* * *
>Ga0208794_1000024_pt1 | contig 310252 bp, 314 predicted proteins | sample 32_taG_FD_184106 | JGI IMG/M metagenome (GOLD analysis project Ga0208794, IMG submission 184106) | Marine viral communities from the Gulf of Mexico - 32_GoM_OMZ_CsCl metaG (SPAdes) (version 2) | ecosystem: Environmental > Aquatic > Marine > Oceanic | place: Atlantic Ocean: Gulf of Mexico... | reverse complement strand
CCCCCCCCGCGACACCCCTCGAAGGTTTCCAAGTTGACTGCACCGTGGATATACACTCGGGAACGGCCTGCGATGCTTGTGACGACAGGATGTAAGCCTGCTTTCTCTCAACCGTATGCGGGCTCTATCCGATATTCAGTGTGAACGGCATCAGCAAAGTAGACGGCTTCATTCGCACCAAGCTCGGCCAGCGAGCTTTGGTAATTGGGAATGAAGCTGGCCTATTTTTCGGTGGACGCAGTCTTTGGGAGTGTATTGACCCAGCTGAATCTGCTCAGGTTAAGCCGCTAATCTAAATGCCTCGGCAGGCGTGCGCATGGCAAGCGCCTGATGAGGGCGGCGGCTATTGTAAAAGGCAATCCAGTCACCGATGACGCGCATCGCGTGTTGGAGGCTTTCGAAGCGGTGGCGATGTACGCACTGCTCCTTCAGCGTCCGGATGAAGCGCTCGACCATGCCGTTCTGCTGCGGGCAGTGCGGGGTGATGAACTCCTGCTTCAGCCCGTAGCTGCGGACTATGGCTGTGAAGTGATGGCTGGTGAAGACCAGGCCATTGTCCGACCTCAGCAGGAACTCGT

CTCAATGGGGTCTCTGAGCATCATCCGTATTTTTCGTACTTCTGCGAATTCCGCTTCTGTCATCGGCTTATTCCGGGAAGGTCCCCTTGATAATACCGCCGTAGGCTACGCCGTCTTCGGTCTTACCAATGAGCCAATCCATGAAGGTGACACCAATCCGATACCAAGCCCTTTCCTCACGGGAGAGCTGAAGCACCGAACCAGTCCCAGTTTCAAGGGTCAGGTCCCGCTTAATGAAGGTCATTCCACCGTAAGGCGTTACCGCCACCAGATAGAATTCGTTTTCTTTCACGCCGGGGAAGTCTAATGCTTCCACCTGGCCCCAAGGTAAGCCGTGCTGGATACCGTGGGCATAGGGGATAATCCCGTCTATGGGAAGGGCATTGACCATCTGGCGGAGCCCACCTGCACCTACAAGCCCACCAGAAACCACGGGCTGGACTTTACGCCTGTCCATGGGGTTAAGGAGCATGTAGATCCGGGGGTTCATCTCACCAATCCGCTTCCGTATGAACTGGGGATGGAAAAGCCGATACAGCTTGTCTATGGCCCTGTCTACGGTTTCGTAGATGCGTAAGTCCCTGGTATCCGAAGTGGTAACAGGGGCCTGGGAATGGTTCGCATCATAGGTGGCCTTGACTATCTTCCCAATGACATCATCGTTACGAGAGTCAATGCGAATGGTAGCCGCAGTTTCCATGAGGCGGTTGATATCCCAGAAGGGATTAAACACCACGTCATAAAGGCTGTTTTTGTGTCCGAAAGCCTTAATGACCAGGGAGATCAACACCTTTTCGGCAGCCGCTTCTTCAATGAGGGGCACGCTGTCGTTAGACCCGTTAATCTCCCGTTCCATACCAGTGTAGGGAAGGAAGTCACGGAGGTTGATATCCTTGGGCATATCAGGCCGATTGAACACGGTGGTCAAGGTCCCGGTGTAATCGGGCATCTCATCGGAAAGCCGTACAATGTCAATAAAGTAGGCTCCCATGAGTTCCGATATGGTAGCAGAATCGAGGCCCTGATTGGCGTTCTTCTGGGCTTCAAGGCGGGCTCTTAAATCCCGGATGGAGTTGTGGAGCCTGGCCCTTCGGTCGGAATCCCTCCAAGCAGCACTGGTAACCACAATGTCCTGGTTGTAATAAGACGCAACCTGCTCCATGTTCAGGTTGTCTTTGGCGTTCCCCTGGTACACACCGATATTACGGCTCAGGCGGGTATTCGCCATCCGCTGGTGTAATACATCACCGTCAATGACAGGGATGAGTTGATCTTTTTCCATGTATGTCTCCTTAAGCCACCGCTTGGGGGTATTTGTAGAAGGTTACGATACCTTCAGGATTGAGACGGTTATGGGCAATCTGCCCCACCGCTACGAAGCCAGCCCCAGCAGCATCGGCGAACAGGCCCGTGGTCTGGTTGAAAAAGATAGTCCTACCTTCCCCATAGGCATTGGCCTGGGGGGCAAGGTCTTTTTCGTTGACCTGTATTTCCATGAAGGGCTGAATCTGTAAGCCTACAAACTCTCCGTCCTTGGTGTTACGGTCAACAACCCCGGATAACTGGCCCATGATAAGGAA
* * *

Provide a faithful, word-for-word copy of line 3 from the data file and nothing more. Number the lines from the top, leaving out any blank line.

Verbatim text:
CTCAATGGGGTCTCTGAGCATCATCCGTATTTTTCGTACTTCTGCGAATTCCGCTTCTGTCATCGGCTTATTCCGGGAAGGTCCCCTTGATAATACCGCCGTAGGCTACGCCGTCTTCGGTCTTACCAATGAGCCAATCCATGAAGGTGACACCAATCCGATACCAAGCCCTTTCCTCACGGGAGAGCTGAAGCACCGAACCAGTCCCAGTTTCAAGGGTCAGGTCCCGCTTAATGAAGGTCATTCCACCGTAAGGCGTTACCGCCACCAGATAGAATTCGTTTTCTTTCACGCCGGGGAAGTCTAATGCTTCCACCTGGCCCCAAGGTAAGCCGTGCTGGATACCGTGGGCATAGGGGATAATCCCGTCTATGGGAAGGGCATTGACCATCTGGCGGAGCCCACCTGCACCTACAAGCCCACCAGAAACCACGGGCTGGACTTTACGCCTGTCCATGGGGTTAAGGAGCATGTAGATCCGGGGGTTCATCTCACCAATCCGCTTCCGTATGAACTGGGGATGGAAAAGCCGATACAGCTTGTCTATGGCCCTGTCTACGGTTTCGTAGATGCGTAAGTCCCTGGTATCCGAAGTGGTAACAGGGGCCTGGGAATGGTTCGCATCATAGGTGGCCTTGACTATCTTCCCAATGACATCATCGTTACGAGAGTCAATGCGAATGGTAGCCGCAGTTTCCATGAGGCGGTTGATATCCCAGAAGGGATTAAACACCACGTCATAAAGGCTGTTTTTGTGTCCGAAAGCCTTAATGACCAGGGAGATCAACACCTTTTCGGCAGCCGCTTCTTCAATGAGGGGCACGCTGTCGTTAGACCCGTTAATCTCCCGTTCCATACCAGTGTAGGGAAGGAAGTCACGGAGGTTGATATCCTTGGGCATATCAGGCCGATTGAACACGGTGGTCAAGGTCCCGGTGTAATCGGGCATCTCATCGGAAAGCCGTACAATGTCAATAAAGTAGGCTCCCATGAGTTCCGATATGGTAGCAGAATCGAGGCCCTGATTGGCGTTCTTCTGGGCTTCAAGGCGGGCTCTTAAATCCCGGATGGAGTTGTGGAGCCTGGCCCTTCGGTCGGAATCCCTCCAAGCAGCACTGGTAACCACAATGTCCTGGTTGTAATAAGACGCAACCTGCTCCATGTTCAGGTTGTCTTTGGCGTTCCCCTGGTACACACCGATATTACGGCTCAGGCGGGTATTCGCCATCCGCTGGTGTAATACATCACCGTCAATGACAGGGATGAGTTGATCTTTTTCCATGTATGTCTCCTTAAGCCACCGCTTGGGGGTATTTGTAGAAGGTTACGATACCTTCAGGATTGAGACGGTTATGGGCAATCTGCCCCACCGCTACGAAGCCAGCCCCAGCAGCATCGGCGAACAGGCCCGTGGTCTGGTTGAAAAAGATAGTCCTACCTTCCCCATAGGCATTGGCCTGGGGGGCAAGGTCTTTTTCGTTGACCTGTATTTCCATGAAGGGCTGAATCTGTAAGCCTACAAACTCTCCGTCCTTGGTGTTACGGTCAACAACCCCGGATAACTGGCCCATGATAAGGAA